If you have questions, please contact Martina Donlon (firstname.lastname@example.org) in DPI’s Palestine, Decolonization and Human Rights Section.
UNIC Manila and the Embassy of Israel in Manila have launched the Butterfly Art Contest in time for the 2018 observance of the International Day of Commemoration in Memory of Victims of the Holocaust.
Why a butterfly art contest?
In 1996, the Holocaust Museum Houston launched The Butterfly Project to commemorate the 1.5 million children who perished during the Holocaust.
The Butterfly Project drew its inspiration from the poem, “The Butterfly,” which was written by Pavel Friedmann. The poem expressed the impact of the conditions in the camp on the prisoners. In 1944, Pavel was deported to Auschwitz Birkenau*, where he was murdered by the Nazis. After the Holocaust, his poem was discovered.
Here is Pavel’s poem:
The last, the very last,
So richly, brightly, dazzlingly yellow.
Perhaps if the sun’s tears would sing
against a white stone….
Such, such a yellow
Is carried lightly ‘way up high
It went away I’m sure because it wished
to kiss the world good-bye.
For seven weeks I’ve lived in here,
Penned up inside this ghetto.
But I have found what I love here.
The dandelions call to me
And the white chestnut branches in the court.
Only I never saw another butterfly.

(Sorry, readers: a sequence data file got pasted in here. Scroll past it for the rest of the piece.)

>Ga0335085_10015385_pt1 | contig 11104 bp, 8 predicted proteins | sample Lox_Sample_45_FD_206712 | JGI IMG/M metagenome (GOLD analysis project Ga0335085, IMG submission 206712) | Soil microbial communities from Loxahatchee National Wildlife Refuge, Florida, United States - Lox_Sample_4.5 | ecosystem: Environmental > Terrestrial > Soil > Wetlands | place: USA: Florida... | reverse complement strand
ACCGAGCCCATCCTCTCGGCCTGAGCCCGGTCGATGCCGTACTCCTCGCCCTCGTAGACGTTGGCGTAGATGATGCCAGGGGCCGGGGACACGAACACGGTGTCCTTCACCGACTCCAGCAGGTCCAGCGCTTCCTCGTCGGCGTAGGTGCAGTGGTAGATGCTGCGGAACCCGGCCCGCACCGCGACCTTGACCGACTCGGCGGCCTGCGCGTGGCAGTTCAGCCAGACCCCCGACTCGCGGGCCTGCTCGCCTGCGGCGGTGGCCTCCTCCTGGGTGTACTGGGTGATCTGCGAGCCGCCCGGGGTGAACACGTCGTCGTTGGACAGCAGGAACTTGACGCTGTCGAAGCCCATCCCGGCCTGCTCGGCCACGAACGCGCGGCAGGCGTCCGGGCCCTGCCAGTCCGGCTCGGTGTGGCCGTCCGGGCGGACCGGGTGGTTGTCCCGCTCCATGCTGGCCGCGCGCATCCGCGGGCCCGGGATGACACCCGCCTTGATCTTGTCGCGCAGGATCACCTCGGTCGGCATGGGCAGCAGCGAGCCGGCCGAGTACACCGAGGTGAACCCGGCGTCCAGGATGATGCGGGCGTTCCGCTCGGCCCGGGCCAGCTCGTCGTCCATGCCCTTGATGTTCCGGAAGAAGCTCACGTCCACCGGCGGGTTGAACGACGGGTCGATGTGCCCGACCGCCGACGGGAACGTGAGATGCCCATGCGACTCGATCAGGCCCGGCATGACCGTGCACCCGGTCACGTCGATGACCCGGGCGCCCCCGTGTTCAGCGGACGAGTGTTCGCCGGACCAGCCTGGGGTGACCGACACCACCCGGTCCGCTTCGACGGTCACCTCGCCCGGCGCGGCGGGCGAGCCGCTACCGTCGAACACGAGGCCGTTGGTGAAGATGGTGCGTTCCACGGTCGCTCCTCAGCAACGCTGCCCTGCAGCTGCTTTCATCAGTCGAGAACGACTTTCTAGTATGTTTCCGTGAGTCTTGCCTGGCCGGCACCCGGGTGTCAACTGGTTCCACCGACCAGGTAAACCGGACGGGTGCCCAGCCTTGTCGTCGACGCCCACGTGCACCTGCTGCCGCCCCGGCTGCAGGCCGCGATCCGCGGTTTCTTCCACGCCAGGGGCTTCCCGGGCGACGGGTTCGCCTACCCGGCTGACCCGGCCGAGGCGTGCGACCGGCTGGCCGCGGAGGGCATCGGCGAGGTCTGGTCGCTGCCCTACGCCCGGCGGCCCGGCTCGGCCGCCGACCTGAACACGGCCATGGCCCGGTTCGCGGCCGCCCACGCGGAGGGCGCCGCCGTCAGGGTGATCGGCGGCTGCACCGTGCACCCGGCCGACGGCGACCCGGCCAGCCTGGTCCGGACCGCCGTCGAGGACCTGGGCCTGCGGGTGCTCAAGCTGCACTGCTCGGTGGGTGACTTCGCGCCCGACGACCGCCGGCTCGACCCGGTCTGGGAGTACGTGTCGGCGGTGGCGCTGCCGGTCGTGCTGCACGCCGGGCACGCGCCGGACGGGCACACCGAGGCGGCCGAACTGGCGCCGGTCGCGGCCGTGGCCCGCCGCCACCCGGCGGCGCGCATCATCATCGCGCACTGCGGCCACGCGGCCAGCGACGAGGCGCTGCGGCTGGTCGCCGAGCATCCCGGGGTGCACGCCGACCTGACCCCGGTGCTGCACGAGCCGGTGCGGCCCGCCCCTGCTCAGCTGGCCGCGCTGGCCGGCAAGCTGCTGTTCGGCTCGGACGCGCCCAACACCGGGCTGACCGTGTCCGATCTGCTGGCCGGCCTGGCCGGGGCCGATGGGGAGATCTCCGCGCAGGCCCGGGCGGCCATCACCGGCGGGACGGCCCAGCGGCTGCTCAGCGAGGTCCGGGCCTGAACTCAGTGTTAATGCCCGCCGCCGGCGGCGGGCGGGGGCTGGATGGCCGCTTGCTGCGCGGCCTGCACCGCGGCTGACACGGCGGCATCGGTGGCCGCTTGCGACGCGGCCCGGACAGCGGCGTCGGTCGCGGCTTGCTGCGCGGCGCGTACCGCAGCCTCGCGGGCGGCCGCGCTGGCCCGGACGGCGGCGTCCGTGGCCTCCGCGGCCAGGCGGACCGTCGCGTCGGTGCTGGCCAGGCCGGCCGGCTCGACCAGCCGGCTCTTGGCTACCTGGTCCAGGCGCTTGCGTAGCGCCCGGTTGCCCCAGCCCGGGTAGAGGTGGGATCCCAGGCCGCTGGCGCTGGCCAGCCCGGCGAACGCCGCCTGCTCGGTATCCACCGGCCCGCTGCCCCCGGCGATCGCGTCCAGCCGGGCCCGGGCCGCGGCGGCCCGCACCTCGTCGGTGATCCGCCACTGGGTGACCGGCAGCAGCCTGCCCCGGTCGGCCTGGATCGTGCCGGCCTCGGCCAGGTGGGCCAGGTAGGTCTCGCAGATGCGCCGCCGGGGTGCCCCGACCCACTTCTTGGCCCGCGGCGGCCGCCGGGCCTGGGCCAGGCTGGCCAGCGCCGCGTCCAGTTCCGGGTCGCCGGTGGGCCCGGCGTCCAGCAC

That butterfly was the last one.
Butterflies don’t live here,
in the ghetto.
PAVEL FRIEDMANN, 4 June 1942
Under the Butterfly Project, students around the world were invited to express their empathy and hope through the creation of a butterfly. The Holocaust Museum collected butterflies of every size and shape. The display of butterflies connects a new generation of young people to the memory of the children who did not survive the Holocaust.
The Butterfly Project aims to teach social responsibility, respect for diversity and the importance of human rights.
In the words of one of the students who participated in the project: “I want to make a difference in the world, one butterfly at a time.”
One butterfly even arrived from space. American Astronaut Rex J. Walheim participated in The Butterfly Project in July 2011 while aboard the final mission of Space Shuttle Atlantis.